How Forensic Science Is Used in Criminal Investigation

We’ve all seen crime TV shows that demonstrate a lab technician running tests to prove the case against a criminal. What’s interesting is that Hollywood is known for exaggerating a lot, but they’re spot on when it comes to forensic science (with the addition of some drama, of course). In fact, forensic scientists play a vital role in an investigation and often make the most important findings. If you’d like to learn how forensic science is used in criminal investigations, we have you covered in the guide below.

Analysis of retrieved evidence

The most important facet of forensic science is inspecting evidence in various ways. Most people make the false presumption that evidence always consists of physical items that directly link to a suspect, such as a shoe from the crime scene, a piece of hair, or a fingerprint. While all that is viable evidence, not all investigations operate that way. More often than not, forensic scientists and law enforcement officials must work together to piece the evidence together before reaching a conclusion. Common examples of evidence include purchase receipts, handwritten notes, and the information pulled from computers, tablets, and cellphones.

People often think a forensic scientist is always looking down a microscope, and while that’s sometimes true, they also spend a lot of time looking at computers as well. Since most people spent extensive time on their electronic devices and always have a cellphone on their person, a forensic scientist that specializes in computer science and programming can often reach a person’s phone records, browsing history, GPS coordinates, and sometimes even deleted files.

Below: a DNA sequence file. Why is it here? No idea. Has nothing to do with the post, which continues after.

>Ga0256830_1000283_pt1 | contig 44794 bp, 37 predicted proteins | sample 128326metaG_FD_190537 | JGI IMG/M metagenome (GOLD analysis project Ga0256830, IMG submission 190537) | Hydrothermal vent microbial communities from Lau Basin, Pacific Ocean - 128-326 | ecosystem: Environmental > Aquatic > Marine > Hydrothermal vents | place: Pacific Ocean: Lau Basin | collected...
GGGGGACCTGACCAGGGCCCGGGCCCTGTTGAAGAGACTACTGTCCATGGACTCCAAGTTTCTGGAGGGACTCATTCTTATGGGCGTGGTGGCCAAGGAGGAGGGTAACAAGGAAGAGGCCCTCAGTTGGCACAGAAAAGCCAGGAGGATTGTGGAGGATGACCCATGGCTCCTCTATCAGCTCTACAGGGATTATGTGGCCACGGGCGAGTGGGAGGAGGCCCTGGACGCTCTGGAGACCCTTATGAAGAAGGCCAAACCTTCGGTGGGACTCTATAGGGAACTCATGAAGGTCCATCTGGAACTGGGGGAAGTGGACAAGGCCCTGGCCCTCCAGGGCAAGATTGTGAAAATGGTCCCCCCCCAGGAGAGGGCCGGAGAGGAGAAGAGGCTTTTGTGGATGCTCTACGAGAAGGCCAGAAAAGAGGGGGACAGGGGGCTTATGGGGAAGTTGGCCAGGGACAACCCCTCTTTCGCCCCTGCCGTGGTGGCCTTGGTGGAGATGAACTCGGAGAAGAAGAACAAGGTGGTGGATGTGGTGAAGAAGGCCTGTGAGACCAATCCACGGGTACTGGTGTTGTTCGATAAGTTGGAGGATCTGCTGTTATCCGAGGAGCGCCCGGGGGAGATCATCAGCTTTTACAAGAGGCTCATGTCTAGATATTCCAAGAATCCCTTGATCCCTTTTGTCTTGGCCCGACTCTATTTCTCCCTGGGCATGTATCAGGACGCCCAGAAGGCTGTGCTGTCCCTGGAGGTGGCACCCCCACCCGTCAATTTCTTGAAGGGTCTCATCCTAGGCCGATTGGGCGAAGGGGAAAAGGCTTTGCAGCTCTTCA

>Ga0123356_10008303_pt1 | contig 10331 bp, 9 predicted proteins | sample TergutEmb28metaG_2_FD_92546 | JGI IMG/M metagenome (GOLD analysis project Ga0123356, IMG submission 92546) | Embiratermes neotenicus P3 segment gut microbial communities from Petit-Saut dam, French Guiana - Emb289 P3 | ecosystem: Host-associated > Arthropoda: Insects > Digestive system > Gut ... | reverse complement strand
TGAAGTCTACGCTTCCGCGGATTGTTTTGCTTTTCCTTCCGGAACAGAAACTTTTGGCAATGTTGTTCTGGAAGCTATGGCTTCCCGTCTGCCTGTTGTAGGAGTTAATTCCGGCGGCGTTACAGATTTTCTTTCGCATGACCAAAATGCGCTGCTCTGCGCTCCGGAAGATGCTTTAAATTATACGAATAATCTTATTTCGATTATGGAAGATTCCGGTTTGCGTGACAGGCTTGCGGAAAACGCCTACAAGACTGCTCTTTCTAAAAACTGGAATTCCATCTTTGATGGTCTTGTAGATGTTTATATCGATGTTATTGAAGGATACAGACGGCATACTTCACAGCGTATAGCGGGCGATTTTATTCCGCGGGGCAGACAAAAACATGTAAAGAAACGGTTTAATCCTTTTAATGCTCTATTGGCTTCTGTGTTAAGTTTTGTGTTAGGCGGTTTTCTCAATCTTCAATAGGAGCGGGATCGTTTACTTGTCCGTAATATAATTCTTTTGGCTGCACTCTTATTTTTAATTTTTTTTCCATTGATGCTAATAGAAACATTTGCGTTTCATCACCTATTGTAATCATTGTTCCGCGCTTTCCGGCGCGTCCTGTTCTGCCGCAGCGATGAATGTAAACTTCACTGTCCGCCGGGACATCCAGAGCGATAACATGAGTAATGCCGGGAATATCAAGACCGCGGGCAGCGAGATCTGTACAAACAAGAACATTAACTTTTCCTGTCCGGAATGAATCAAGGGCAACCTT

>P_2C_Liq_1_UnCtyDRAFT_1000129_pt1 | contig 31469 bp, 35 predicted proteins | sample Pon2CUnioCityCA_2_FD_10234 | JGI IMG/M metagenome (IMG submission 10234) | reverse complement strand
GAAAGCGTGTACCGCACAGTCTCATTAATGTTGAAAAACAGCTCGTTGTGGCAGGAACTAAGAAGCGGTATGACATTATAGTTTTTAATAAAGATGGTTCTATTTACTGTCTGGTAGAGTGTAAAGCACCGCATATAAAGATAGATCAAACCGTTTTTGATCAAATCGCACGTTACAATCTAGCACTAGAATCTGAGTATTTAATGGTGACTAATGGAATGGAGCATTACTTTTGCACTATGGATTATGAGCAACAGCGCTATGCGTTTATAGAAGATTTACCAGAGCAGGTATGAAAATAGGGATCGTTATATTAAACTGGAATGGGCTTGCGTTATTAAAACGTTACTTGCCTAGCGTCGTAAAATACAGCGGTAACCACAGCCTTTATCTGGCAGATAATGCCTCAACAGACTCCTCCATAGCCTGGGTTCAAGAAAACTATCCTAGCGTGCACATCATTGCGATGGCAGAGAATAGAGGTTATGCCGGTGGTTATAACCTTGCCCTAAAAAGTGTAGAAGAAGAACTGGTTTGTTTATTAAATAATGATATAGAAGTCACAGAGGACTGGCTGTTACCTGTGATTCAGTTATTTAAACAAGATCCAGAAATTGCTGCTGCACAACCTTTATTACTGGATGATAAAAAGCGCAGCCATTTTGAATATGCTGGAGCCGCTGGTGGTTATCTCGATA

Lab equipment makes analysis possible

While computers play a vital role in the research and development of a hypothesis, forensic scientists need laboratory equipment to confirm or deny their findings. Criminologists can use analytical tools like mass spectrometry to analyze physical evidence. In addition, forensic labs frequently use various types of chromatography to better develop their hypotheses. Mass spectrometry, specifically, plays a role in various criminal investigations—arson, in particular. A mass spectrometer can detect abnormal substances in the debris of a fire, such as a fuel source. Moreover, mass spectrometers and chromatographs are two common analytical instruments used to develop a toxicology report.

There are several ways forensic science is used in criminal investigations, but as you’ve learned, it’s mostly to analyze evidence. Law officials depend on forensic science to make an arrest and possibly find a motive. Moreover, prosecutors rely on findings to make their case against the defendant.

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